Evangelist Luis Palau says he did not mean to "create problems" for Chinese house church members when he urged them to officially register their churches in order to "receive greater freedom and blessings from the government."
Palau's comments at a November press conference in Beijing drew criticism from representatives of Chinese house churches and religious freedom advocates.
"Rev. Palau is either unaware of the problems that registration can cause, or perhaps he is aware that if he makes remarks too critical of China's government, it could severely restrict his ministry there," said Paul Marshall, senior fellow at Freedom House's Center for Religious Freedom. "Registration can require revealing all the church's members to the government and exposing all of the church's activities. If the government then wants to crack down, it has all the information it needs."
Palau spoke positively of religious freedom in China, saying that the way house churches register in China "is similar to the way churches must register in the U.S." He also said, "You don't get arrested unless you break the law."
Palau has since said he regrets making the remarks. "It's not my role as an evangelist to suggest that churches in China should register," Palau said in a press release responding to criticism. "My role is to proclaim the Good News of Jesus Christ."
In an interview with CT, Palau declined to elaborate on his views. "I expressed my views in a moment of exuberance, thinking it might be helpful, but it turned out not to be helpful," he said. "My goal is to protect, encourage, and bless God's people."
"Almost all Christians in registered or unregistered churches, in the great majority of cases, have quite a large amount of religious freedom," said Daniel Bays, professor of history and director of the Asian studies program at Calvin College. Bays has visited nearly 30 government-registered Chinese churches. "They're evangelical in their faith," he said.
Bays confirmed reports that provincial authorities in some cities have prohibited government-sanctioned churches from baptizing children younger than 18 and from preaching the so-called radical parables of Christ. "In some ways, the house churches are able to do things more freely," Bays said, "but they don't have the same physical security from police breaking up meetings and arresting leaders."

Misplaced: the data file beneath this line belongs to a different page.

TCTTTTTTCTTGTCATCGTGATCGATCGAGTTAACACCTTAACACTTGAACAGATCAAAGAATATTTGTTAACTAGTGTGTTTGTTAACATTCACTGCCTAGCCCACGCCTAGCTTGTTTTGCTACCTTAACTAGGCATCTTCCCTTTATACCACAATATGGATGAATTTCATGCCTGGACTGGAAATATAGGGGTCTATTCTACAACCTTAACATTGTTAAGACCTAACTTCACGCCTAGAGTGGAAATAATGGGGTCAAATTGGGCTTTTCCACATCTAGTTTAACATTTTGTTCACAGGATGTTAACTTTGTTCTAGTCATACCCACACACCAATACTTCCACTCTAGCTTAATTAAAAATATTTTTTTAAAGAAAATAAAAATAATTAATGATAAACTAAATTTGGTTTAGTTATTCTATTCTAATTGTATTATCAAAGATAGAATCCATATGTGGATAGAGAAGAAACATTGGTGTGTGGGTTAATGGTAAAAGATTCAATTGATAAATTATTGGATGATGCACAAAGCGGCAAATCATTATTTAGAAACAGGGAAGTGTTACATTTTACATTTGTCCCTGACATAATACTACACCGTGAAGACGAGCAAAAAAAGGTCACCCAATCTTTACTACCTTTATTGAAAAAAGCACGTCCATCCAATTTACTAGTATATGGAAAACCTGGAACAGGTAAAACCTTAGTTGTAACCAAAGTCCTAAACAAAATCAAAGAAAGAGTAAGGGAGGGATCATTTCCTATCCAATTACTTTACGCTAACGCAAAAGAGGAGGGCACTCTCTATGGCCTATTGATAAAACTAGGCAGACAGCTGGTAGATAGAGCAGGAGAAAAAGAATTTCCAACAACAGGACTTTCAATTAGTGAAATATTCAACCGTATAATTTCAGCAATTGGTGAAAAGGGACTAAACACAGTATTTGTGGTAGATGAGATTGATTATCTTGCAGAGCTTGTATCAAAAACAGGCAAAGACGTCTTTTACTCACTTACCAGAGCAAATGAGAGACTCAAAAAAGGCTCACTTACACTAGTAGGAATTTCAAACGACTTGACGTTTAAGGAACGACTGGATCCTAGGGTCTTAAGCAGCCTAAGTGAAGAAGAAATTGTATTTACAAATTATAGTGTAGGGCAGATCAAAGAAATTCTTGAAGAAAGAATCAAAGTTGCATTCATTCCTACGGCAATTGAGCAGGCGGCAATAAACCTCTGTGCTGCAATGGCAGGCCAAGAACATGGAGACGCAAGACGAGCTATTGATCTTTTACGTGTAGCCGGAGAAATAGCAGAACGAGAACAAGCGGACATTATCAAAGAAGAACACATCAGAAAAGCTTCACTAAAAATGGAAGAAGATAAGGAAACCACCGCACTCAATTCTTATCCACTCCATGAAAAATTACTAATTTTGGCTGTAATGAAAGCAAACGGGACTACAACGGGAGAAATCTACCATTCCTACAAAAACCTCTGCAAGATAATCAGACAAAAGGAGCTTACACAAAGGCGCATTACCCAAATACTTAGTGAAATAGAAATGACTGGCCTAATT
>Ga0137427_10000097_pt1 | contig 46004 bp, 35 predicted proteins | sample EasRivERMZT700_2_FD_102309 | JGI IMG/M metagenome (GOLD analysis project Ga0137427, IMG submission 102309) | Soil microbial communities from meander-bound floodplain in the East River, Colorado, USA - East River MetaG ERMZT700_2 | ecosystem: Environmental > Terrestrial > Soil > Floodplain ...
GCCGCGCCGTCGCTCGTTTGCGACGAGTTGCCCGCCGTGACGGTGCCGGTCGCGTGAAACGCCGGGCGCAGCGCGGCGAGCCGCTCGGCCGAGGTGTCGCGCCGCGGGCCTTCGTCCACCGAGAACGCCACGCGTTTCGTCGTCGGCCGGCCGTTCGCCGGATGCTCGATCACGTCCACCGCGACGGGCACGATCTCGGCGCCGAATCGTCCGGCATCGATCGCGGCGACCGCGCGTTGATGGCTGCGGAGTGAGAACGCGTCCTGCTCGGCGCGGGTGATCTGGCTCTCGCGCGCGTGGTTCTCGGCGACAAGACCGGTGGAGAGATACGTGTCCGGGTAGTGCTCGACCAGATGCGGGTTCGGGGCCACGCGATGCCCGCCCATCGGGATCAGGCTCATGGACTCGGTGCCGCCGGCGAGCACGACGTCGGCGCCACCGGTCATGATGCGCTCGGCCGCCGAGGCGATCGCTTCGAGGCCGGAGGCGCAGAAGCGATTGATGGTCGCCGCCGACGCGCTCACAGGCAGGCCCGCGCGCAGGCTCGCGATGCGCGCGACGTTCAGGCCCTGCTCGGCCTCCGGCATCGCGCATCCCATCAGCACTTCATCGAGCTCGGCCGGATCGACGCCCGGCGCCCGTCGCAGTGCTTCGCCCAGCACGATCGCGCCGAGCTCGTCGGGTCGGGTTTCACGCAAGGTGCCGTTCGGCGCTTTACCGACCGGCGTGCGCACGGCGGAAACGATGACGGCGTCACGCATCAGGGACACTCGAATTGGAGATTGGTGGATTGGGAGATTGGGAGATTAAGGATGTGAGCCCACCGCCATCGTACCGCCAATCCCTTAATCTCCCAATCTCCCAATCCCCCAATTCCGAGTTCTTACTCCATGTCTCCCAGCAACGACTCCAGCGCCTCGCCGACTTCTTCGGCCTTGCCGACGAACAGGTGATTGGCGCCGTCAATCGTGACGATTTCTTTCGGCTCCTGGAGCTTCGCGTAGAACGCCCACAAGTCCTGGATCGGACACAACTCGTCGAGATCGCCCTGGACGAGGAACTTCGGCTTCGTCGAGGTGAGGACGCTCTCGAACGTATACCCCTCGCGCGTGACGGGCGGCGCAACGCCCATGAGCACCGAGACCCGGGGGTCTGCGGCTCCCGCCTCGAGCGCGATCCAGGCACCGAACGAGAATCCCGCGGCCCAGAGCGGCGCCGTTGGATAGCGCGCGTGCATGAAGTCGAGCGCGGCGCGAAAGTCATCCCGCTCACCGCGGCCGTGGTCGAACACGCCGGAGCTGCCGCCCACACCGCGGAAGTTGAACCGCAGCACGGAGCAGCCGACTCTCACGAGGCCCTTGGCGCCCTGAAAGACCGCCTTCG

The arrest of unregistered church members in China is not unusual. Bob Fu, president of the Texas-based China Aid Association, said his organization has documented cases of vicious beatings and torture against Chinese Christians who met outside the sanction of a government-registered church last year.
Last August, the United States Commission on International Religious Freedom reported that "the Chinese government continues to systematically violate the right to freedom of thought, conscience, and religion or belief, contravening both the Chinese constitution and international human rights norms." While Christian believers registered with one of the five "patriotic religious associations" enjoy some protection, the report stated, "the Chinese government continues to control the financial, leadership, and doctrinal decisions of all registered religious groups, and it has intensified pressure on ethnic minorities and religious communities perceived as threats to 'national security' or 'social harmony.' "
While in China, Palau attended a worship service with President and Mrs. Bush at the officially registered Guangwashi Protestant Church in Beijing. Preaching there that evening, Palau said he was under no restrictions. "I just preached the Good Newsthe gospel of Christ."
Palau said that more than 50 people responded to an invitation "to accept the Lord" and publicly affirmed their newfound belief in Christ.
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News elsewhere includes:
Luis Palau issues statement after China comments disputed | Evangelist Luis Palau released a six-paragraph statement, dated Nov. 28, expressing a measure of regret over comments he made about religious freedom in China during a mid-November trip to the communist giant. (Baptist Press, Nov 30, 2005)
Christians slam evangelist's pro-Beijing remarks | Chinese Christian leaders and activists are upset at Oregon evangelist Luis Palau, who recently said reports of religious persecution in China were exaggerated and compared Beijing's actions to U.S. tax regulations. (The Washington Times, November 28, 2005)
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